From Morecambe to MoMA: New York showing for Ten Thousand Waves
It is almost 10 years since the deaths of 23 Chinese cockle-pickers at Morecambe Bay made international headlines. Now an installation by artist Isaac Julien is on show at New York's Museum of Modern Art. But what does the piece have to say about the tragedy and the attitudes towards those who perished?
As darkness descended, fierce winds howled and tore at their clothes. In unforgiving waters, 23 men and women fighting to harvest cockles for criminal gangmasters at Morecambe Bay on England's North West coast drowned on a flooded sandbank.
The news shocked people across the globe, but now almost a decade on from that night, their story is the inspiration behind a 55-minute film on show thousands of miles away at New York's Museum of Modern Art (MoMA).
Alongside video footage of the raging storm and extracts taken from emergency calls, Isaac Julien's Ten Thousand Waves weaves together stories set in the glistening modern-day metropolis of Shanghai with others drawn from ancient myths.
"They had travelled such a huge distance to eke out a living, but they came to their end in an unforgiving sea," said Julien.
"I was really moved by that. I'm very sympathetic to people who travel to find a new life. It's natural for anyone to want to do."
Having followed the news reports in the days and weeks after the tragedy, the Londoner set about researching the plight of the workers who, in the words of Mr Justice Henriques, had been "cynically and callously" exploited by gangmaster Lin Liang Ren.
A first visit to Morecambe was made in 2006. Several more followed.
"It was important to go. I went for a walk when the tide was out, but the water comes in incredibly fast," he added.
"You feel it's a space that has seen better times."
There were also trips to China's Fujian Province - home to the cockle-pickers and where a fable encompassing the goddess Mazu leading fishermen to safety originated hundreds of years before.
Already compiling an 18-minute film called Western Union: Small Boats - which explores the stories of those escaping wars and famine in Libya by fleeing across the Mediterranean - the theme of migration was one Julien was immersed in.
It was important, the Turner Prize-nominated artist said, "to go beyond a news story moment and look at the movement of people".
"It's not going to go away whether people like it or not," he added, before referring to the thousands of North Africans desperately struggling to reach the tiny Italian island of Lampedusa in search of a better life.
"How many people have to die across the Mediterranean Sea and how civilised is Europe in its pursuit of certain social qualities?"
Ten Thousand Waves also features a tale of 16th century fishermen adrift at sea and a ghostly, mystical presence.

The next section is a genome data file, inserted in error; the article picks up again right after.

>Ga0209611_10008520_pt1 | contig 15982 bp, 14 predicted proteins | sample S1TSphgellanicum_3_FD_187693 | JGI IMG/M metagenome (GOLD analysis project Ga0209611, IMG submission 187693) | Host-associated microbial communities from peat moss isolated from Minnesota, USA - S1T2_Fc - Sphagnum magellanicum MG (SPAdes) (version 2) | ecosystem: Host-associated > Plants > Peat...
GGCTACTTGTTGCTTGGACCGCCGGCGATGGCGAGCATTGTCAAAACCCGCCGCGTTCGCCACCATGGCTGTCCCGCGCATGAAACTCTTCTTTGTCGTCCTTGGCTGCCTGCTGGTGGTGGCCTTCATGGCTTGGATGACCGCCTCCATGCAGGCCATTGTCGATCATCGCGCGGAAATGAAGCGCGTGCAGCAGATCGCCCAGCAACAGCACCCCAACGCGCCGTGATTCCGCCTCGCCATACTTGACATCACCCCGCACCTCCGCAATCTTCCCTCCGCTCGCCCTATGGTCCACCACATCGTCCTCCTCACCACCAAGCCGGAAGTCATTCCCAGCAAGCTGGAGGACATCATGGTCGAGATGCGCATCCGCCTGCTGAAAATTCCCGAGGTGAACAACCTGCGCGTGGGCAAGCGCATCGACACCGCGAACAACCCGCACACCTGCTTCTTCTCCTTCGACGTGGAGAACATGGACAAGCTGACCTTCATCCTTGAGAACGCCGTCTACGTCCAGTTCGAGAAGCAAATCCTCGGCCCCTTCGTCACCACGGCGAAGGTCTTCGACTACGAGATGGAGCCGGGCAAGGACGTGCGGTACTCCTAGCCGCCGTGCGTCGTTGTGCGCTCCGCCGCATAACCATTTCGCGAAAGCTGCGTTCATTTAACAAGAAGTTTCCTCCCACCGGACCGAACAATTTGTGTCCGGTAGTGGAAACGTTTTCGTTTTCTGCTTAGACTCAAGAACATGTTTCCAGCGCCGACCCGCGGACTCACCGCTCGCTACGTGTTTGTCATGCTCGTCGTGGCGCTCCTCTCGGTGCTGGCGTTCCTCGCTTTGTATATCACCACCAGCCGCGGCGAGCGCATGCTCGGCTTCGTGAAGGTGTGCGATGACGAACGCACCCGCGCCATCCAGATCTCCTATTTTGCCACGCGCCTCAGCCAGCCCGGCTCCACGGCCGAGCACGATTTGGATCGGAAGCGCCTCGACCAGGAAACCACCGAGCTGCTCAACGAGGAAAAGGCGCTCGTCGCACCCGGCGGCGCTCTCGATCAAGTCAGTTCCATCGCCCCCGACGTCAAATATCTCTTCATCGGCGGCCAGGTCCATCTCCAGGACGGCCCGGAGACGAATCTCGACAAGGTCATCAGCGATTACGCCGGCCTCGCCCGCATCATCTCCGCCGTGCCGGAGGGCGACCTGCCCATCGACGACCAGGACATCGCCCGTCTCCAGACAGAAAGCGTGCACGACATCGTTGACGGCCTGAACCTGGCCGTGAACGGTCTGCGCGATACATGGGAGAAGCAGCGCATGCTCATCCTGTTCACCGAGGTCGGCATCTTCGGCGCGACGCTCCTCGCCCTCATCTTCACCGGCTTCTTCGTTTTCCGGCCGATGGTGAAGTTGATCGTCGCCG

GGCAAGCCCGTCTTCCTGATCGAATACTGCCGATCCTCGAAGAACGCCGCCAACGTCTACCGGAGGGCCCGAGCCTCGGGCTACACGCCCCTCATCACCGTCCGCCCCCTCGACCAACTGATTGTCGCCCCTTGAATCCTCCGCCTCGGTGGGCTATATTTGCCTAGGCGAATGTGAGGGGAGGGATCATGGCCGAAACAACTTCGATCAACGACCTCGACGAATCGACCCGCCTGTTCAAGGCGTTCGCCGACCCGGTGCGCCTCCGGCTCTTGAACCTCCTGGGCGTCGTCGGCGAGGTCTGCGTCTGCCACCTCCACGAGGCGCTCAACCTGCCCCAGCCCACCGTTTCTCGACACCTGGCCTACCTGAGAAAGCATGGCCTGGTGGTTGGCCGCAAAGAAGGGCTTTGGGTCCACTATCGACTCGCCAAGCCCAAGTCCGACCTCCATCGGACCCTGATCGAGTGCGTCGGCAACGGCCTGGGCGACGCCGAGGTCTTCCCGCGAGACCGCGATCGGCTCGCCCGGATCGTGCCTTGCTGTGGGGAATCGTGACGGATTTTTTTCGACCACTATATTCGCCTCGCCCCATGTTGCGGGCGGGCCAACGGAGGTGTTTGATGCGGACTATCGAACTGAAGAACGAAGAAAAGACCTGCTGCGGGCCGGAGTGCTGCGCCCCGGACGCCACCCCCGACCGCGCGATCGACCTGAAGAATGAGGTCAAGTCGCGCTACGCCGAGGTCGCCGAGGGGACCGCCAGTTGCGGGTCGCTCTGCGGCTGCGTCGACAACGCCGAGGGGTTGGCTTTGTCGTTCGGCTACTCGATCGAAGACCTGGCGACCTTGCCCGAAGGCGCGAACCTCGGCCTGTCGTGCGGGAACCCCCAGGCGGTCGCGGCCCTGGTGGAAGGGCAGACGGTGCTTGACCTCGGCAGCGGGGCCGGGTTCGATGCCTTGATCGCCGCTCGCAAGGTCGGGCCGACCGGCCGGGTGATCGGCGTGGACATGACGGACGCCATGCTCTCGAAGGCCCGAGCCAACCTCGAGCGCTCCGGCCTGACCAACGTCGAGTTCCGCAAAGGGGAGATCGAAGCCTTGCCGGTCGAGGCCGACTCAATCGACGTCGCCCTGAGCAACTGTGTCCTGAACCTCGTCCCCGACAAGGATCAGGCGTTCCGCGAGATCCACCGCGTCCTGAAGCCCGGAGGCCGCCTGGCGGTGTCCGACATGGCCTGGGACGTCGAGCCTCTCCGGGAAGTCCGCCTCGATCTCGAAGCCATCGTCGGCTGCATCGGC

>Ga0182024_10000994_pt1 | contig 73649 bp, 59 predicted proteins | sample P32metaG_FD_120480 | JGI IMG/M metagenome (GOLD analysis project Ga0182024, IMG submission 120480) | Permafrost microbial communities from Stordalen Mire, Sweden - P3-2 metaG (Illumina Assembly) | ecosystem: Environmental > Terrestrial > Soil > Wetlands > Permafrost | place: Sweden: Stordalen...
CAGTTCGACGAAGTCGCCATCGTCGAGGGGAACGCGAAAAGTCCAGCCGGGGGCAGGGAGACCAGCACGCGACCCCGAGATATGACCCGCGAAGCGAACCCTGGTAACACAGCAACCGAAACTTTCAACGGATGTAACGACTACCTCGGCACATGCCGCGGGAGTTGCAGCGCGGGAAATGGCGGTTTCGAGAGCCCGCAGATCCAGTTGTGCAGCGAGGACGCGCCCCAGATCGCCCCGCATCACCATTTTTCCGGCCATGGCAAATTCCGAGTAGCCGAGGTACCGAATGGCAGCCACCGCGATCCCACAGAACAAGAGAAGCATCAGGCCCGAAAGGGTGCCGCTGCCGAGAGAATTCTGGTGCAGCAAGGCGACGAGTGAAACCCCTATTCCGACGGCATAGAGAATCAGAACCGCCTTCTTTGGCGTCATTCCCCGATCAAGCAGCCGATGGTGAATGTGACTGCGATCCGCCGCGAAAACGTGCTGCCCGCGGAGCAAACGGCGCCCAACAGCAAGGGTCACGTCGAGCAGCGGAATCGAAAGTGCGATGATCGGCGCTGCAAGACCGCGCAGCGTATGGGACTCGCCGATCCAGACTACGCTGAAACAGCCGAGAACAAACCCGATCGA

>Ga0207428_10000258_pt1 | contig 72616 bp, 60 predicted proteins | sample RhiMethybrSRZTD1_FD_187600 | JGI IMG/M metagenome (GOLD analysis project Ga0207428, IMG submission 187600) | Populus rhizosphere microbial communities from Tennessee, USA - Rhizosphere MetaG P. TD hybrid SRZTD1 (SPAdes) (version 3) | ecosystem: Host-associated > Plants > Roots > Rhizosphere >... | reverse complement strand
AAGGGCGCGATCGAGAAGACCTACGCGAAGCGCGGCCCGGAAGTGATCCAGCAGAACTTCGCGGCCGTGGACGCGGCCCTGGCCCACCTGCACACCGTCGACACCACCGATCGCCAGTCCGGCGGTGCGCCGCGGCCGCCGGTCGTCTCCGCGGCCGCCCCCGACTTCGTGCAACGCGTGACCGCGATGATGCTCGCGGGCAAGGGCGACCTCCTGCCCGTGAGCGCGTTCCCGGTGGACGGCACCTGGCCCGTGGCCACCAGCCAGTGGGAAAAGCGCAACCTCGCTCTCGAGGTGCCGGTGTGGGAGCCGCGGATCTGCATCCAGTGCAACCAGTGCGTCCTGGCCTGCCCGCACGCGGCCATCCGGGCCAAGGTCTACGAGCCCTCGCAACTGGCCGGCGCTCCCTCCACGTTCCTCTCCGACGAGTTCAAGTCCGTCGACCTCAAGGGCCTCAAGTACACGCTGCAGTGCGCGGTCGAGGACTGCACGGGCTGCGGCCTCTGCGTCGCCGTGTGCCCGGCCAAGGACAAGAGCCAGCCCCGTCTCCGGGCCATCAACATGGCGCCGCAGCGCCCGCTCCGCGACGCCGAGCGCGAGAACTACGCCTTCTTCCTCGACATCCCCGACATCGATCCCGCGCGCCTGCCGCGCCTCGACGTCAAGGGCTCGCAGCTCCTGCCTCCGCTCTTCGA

So does the 53-year-old see parallels between the film and his own life?
"Of course. My parents came to England from the Caribbean in the 1950s in search of a better life.
"They were seen as immigrants. I have a certain sympathy for that position. We brand them in a not very nice way."
For St Martin's School of Art graduate Julien, the film is partly a reaction to the way the issue of migration is framed by governments and the media.
"People think they can just wish it away by creating processes that are draconian or engineering a moral panic, but these issues are global," he said.
Over three years, Ten Thousand Waves has been taken across the globe. Following its premiere in Sydney, Australia, it was shown in Shanghai to tie in with the Expo 2010 event.
The memories of the tragedy are still vivid to those involved in the dramatic rescue operation.
Among them is Lancashire coastguard Chris Turner, who was the duty manager when the emergency call came in.
"It's still at the forefront of my mind. I don't think it will ever leave me," he said.
"The call came in about 21:00 GMT and I remember the confusion around how many people were in the bay. We had reports of up to 50. Then we began discovering the bodies."
Now 51, he said the events of that night proved significant as they shed light on practices that had been largely hidden, and he welcomes any attempt to make sense of the tragedy.
"We didn't know about the Snakeheads, gangmasters and illegal immigration until then," he said. "We didn't know people were living 30 to a house, with no furniture, just mattresses.
"That had been very much underground. It was only after the tragedy we discovered what was happening."
With interest in Ten Thousand Waves strong, exhibitions are lined up in several countries. But there is one place Julien would "love" the installation to be shown - Morecambe.
"Where there's a will, it's possible," he said. "I hope it can."